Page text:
Lingsch noted that many European companies are moving toward the ISO 14001 certification. “For example, Volvo Truck told us they would not use our company as a supplier unless we were ISO 14001 certified,” said Lingsch. “Europe leads the charge with this. So many companies there are strict when it comes to the environment.”

While MDL Manufacturing has met the ISO 9001 quality certification standards, the 14001 certification makes a strong statement that the company is truly dedication to its mission of a limited footprint on the environment.

“We hope and expect that this process will mean additional business. For example, we hope to market our services to companies like Caterpillar and Westinghouse,” said Lingsch.

The impetus to engage in the ISO 14001 process came from an article that Lingsch read in the Wall Street Journal. “It was about Hershey Company’s zero waste to the landfill,” Lingsch said. “They have multiple plants throughout the United States without sending a single dumpster to the landfill. We wanted to emulate that. I thought it was amazing.”

Bo Pratt, Chair of the Board of the Bedford County Development Association, congratulated MDL on its new certification. “MDL is leading the way in protecting the environment,” Pratt said, “This is excellent corporate leadership, demonstrating that MDL is a responsible corporate citizen in Bedford County. I fully expect other Bedford County companies to learn from the MDL efforts. The company is serious about maintaining — and improving — the quality of life in Bedford County.”

“This is the first part of the process,” Lingsch explained. “It does cost money and takes time and commitment to meet the ISO 14001 standards. “We will slowly chip away at it. It is a continuous, never-ending process. We will continually be looking to improve.”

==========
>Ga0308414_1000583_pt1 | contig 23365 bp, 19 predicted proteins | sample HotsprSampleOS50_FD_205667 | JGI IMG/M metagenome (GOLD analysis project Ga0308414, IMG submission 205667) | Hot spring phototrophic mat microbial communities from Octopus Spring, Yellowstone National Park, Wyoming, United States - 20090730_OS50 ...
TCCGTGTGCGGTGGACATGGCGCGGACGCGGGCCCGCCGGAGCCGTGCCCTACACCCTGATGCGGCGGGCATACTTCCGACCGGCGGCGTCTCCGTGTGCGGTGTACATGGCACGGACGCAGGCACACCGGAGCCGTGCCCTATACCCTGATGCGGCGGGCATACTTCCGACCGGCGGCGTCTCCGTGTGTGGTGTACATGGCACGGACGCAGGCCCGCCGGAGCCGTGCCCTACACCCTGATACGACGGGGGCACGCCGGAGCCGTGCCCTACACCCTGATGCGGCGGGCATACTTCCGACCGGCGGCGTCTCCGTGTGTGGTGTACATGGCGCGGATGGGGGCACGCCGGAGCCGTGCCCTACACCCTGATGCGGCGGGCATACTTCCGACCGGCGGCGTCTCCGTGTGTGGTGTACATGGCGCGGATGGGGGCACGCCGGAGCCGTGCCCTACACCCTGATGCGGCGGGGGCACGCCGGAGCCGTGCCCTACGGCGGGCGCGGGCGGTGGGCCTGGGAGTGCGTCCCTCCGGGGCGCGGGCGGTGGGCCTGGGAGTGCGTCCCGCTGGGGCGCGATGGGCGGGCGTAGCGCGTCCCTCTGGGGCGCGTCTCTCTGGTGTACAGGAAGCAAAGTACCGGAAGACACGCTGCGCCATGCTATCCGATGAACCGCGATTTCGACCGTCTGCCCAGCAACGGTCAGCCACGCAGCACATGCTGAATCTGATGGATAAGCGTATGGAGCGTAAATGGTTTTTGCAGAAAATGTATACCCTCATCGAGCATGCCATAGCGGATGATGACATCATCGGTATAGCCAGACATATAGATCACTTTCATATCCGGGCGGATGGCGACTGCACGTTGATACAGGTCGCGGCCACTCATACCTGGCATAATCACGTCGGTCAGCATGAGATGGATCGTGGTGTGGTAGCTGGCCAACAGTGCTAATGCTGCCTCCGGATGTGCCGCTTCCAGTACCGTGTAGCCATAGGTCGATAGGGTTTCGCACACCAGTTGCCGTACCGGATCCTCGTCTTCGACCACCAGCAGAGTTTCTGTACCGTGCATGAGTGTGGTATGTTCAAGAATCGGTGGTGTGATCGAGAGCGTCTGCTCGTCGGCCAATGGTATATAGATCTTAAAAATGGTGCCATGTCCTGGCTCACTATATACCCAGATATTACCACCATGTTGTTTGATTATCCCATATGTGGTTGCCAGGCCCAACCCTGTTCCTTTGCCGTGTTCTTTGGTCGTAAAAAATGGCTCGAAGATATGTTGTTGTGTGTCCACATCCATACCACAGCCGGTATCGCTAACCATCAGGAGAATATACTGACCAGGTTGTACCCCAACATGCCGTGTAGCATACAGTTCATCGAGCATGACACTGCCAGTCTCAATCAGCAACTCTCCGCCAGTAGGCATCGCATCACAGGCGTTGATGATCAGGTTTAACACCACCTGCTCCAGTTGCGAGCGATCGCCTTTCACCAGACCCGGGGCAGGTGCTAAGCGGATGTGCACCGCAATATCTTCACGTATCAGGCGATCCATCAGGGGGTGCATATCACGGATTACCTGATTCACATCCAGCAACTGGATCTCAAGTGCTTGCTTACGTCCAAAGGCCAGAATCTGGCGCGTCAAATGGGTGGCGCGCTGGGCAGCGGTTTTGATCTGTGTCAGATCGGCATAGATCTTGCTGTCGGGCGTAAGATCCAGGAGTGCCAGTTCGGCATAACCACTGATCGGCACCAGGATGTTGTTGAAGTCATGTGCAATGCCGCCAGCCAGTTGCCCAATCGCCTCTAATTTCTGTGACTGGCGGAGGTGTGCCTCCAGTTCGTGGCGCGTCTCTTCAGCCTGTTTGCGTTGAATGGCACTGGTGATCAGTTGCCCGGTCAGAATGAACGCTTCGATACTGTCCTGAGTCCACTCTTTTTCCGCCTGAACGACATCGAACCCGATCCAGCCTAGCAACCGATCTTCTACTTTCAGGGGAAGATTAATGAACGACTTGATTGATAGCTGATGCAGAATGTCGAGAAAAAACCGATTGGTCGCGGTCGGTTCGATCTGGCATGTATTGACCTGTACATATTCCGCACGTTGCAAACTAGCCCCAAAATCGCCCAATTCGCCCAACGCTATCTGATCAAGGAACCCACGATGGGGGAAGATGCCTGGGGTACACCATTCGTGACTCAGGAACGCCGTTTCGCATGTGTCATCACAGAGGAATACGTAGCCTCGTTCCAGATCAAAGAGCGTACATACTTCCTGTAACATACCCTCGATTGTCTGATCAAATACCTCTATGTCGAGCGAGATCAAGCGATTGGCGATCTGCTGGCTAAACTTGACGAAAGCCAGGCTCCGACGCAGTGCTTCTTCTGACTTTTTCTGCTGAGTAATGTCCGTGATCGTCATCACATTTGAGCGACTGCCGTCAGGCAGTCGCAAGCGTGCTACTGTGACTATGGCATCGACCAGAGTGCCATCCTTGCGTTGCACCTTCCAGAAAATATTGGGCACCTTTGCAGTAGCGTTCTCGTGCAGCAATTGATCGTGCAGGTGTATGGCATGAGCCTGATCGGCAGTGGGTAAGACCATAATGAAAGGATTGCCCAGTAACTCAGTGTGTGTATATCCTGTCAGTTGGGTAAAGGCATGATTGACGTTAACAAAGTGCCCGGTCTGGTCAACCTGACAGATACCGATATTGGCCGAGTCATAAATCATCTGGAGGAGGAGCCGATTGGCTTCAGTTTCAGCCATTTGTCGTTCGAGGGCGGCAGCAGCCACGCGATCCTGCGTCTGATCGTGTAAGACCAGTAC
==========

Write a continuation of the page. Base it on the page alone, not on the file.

Education & Training

A Bedford County Priority

Bedford high students helped celebrate Manufacturing Day in the County.  The students learned about the many exciting opportunities available to them in a manufacturing career.  The event was hosted at Kennametal.

Manufactures like Kennametal, MDL Manfacturing, Bedford Reinforced Plastics and Creative Pultrusions demonstrated for students and discussed the notion that modern manufacturing is an excellent option for a career, especially for students who enjoy a hands-on experience.

Students from seven Bedford County Schools attended the Manufacturing Day event held in October.  Nearly ten companies offered students a look at the real-world possibilities of a career in manufacturing.

Manufacturing videos explore job opportunities in “advanced” environment

A picture is worth 10,000 words

When it comes to fulfilling careers, there are many ways to win. One of the most promising avenues to success in Bedford County is advanced manufacturing.

This was the focus of two new video productions, one targeting 9th grade students, the other aimed at manufacturers. The videos were premiered before an audience attending the Bedford County Commissioners meeting this fall.

The videos are highly polished vehicles that tell the compelling story of the many manufacturing opportunities available in Bedford County.

“These videos are first rate. They show that manufacturing has entered an exciting new period, particularly in Bedford County, said Bo Pratt, chair, Bedford County Development Association.  “These videos paint an accurate picture of how manufacturing should now be seen as a professional endeavor that requires a finely tuned skill set, one that has many rewards for those who enter the field.”